A new Flinders University trial set to get underway will reportedly evaluate a blood test to help guide the treatment of oesophageal, stomach, and bowel cancers, which, if successful, could potentially revolutionise how patients managed and cared for.
This research will build on a successful collaboration between Flinders University, CSIRO, and biotechnology company Clinical Genomics that developed a blood test for bowel cancer.
The blood test is currently offered under the brand name COLVERA® in the US as a tool to aid in the detection of cancer relapse after treatment.
Earlier research, supported by the Flinders Foundation, showed the test used for bowel cancer could also be used to detect oesophageal and stomach cancers.
Now thanks to a new federal government grant announced recently, a Flinders University-led research team will expand clinical trial studies to determine whether the test can be used for new indications such as monitoring the treatment of gastrointestinal cancers.
“Currently, there is no simple and sensitive test that informs how well a patient is responding to treatment, be it chemotherapy, radiotherapy or surgery,” says lead researcher Associate Professor Erin Symonds, from SA Health and Flinders Health and Medical Research Institute.
“Patients are either treated according to existing medical convention, or the cancer needs to be detected by a scan, at which point changing the treatment options may be too late.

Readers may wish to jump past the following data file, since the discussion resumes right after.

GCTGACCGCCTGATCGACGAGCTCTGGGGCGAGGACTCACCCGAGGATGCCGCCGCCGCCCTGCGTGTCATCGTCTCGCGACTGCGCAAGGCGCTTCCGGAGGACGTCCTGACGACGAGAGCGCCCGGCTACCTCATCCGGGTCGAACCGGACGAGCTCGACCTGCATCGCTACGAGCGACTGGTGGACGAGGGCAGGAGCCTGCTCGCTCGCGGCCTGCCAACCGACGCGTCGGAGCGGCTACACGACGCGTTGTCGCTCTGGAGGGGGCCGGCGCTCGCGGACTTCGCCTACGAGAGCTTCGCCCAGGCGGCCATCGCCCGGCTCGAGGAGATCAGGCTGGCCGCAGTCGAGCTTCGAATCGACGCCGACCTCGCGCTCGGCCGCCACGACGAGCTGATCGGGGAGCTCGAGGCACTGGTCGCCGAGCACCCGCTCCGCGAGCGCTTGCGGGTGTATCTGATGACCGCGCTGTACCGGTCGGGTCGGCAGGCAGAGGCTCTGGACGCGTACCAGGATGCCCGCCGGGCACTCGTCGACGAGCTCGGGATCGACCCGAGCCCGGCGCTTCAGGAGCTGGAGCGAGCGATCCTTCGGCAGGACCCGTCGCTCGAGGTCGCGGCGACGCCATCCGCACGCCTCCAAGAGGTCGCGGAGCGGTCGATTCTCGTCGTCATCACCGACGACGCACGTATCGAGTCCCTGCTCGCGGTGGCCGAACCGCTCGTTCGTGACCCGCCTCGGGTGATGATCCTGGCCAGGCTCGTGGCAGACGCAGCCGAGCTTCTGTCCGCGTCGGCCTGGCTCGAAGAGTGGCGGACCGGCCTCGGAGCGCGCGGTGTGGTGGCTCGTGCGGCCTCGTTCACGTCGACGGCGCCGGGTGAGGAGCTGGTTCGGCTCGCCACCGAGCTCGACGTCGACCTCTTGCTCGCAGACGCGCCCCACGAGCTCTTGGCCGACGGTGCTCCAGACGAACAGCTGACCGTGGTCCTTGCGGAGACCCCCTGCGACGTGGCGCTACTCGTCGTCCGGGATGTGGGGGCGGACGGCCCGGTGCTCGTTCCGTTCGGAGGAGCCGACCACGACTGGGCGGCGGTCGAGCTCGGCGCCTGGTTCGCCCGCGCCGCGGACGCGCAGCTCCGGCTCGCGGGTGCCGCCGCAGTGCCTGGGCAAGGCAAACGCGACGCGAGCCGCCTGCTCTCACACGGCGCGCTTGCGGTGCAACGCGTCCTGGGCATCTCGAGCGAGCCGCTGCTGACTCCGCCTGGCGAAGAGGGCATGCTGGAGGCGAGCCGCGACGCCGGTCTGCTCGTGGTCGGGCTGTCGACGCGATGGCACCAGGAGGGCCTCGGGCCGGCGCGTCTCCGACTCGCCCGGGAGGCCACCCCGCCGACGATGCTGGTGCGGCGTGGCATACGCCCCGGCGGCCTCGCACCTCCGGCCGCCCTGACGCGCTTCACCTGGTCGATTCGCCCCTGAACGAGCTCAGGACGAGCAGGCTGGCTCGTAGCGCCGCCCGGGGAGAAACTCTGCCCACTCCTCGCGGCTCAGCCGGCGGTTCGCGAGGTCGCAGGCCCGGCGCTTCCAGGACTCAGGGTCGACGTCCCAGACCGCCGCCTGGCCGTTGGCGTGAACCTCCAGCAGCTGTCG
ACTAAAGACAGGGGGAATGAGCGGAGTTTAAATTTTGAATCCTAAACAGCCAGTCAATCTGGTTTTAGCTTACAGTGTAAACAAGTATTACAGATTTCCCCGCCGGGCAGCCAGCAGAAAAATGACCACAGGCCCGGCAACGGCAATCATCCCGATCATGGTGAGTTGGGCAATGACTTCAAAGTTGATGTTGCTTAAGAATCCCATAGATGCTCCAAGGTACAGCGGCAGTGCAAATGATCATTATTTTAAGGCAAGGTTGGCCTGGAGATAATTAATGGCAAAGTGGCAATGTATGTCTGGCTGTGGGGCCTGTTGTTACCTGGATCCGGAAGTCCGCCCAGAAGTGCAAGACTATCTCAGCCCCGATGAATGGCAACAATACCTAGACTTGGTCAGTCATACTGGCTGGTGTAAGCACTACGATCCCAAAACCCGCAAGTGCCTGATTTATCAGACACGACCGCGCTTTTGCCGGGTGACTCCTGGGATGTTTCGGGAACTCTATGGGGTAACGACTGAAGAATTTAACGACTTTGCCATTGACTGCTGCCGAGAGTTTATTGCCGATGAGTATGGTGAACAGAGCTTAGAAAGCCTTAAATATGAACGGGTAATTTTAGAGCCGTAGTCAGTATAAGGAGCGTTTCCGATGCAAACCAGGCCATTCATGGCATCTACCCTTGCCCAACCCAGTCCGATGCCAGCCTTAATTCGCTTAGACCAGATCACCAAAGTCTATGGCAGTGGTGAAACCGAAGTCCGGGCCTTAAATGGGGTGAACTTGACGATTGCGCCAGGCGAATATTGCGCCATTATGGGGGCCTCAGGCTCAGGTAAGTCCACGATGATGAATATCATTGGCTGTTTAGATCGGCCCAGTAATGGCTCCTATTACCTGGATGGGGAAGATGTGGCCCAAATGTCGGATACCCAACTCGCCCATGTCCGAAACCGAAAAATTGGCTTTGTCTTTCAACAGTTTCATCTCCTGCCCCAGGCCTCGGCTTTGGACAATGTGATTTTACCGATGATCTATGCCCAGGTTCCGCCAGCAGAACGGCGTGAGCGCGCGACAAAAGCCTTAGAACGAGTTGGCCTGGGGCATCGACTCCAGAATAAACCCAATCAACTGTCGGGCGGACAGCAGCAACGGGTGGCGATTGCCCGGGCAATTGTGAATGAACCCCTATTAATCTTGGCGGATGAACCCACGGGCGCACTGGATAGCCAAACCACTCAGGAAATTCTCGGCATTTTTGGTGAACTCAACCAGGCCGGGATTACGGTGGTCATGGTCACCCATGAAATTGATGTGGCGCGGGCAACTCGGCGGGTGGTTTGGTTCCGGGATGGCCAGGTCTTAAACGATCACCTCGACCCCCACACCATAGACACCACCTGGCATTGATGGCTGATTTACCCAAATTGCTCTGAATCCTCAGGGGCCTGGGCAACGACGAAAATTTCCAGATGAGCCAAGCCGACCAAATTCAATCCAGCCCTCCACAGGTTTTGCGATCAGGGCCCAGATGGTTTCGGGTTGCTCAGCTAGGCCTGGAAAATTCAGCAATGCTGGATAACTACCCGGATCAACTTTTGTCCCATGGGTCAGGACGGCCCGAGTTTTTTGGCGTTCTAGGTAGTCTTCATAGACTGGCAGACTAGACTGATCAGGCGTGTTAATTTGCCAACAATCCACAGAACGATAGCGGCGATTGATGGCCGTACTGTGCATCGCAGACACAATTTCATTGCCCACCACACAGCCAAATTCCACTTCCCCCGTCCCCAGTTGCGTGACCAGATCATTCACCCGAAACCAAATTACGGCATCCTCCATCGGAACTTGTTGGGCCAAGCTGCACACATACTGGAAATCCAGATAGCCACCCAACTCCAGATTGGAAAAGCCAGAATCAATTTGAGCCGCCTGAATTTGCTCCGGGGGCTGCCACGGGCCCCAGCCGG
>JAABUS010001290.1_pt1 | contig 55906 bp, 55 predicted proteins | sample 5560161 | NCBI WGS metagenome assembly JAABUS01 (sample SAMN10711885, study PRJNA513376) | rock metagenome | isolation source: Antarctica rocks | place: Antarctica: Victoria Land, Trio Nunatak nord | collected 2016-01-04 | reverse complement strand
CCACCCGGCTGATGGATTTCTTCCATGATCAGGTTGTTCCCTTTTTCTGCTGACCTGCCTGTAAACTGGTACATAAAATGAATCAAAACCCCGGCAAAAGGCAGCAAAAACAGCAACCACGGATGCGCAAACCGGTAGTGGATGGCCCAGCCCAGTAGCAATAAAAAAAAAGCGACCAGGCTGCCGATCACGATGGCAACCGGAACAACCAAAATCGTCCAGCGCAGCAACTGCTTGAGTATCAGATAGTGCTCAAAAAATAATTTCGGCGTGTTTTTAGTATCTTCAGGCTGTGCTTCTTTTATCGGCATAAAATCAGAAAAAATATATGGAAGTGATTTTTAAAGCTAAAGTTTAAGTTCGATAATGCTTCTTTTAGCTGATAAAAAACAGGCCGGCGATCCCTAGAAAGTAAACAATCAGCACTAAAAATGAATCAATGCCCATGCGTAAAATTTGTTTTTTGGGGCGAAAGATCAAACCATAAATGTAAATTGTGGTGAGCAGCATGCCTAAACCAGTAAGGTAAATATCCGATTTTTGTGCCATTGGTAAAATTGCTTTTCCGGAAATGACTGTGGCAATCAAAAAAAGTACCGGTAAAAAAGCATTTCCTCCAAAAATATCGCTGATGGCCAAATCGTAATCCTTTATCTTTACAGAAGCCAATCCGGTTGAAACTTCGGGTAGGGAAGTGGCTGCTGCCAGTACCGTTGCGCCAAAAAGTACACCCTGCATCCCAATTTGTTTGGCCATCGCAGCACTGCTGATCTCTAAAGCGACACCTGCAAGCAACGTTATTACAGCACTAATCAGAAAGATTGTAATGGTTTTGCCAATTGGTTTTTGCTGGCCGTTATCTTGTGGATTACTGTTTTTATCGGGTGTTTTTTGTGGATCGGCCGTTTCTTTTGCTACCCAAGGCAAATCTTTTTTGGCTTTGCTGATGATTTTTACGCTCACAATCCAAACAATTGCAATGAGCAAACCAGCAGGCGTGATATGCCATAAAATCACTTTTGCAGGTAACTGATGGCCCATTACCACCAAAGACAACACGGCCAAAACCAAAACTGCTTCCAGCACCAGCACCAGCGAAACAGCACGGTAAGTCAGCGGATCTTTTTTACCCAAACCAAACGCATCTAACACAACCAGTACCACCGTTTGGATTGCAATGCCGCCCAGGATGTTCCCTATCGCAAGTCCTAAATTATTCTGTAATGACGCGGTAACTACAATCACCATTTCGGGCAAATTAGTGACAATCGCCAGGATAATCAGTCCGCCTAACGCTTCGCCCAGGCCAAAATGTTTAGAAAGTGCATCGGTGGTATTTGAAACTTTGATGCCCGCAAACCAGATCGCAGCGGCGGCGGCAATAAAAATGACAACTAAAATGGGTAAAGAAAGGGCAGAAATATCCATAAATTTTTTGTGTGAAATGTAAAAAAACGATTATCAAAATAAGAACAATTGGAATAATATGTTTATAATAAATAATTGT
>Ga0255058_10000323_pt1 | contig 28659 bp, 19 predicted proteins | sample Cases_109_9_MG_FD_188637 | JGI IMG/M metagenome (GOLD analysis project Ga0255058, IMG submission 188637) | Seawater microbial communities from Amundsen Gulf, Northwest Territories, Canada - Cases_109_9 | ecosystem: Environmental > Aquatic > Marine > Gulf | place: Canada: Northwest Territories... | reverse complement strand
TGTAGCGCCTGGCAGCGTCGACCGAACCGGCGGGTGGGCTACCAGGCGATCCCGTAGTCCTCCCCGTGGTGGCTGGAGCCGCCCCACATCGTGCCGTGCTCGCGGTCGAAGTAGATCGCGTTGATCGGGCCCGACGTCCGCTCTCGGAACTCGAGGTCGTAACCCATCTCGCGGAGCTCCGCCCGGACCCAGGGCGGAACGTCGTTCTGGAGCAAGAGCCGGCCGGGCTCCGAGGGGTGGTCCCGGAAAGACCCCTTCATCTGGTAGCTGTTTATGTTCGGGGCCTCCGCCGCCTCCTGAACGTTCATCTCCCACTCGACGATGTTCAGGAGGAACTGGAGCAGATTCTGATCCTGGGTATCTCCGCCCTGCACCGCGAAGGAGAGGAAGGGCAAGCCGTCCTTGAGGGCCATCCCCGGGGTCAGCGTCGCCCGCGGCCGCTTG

“And it’s not just being able to change treatments that’s important for saving lives.
“If a patient is responding well to treatment, a test result may mean avoiding risky surgery or at the very least bring hope to the patient that treatment is on the right track.”
It’s said the test works by detecting a particular type of change to the DNA that is specific to cancer, which may be shed into the bloodstream.
The DNA test has been shown in multiple clinical trials to be better than the blood test that is currently used by doctors in hospitals.
“Our research has shown that the DNA blood test is twice as sensitive than the standard clinical blood test that is in use, and therefore, may offer the ability to indicate whether the course of action is actually working earlier in the treatment plan,” says Associate Professor Symonds.
“Depending on the results, doctors, together with their patients, will be able to make informed decisions about the right treatment strategy, ensuring a more personalised approach to treatment that will lead to improved survival and well-being.
“Should our trial be successful, it will enable personalised adjustment of treatment, have a significant impact on quality of life for newly diagnosed cancer patients and improve survival outcomes, while also generating cost savings for cancer care and treatment.”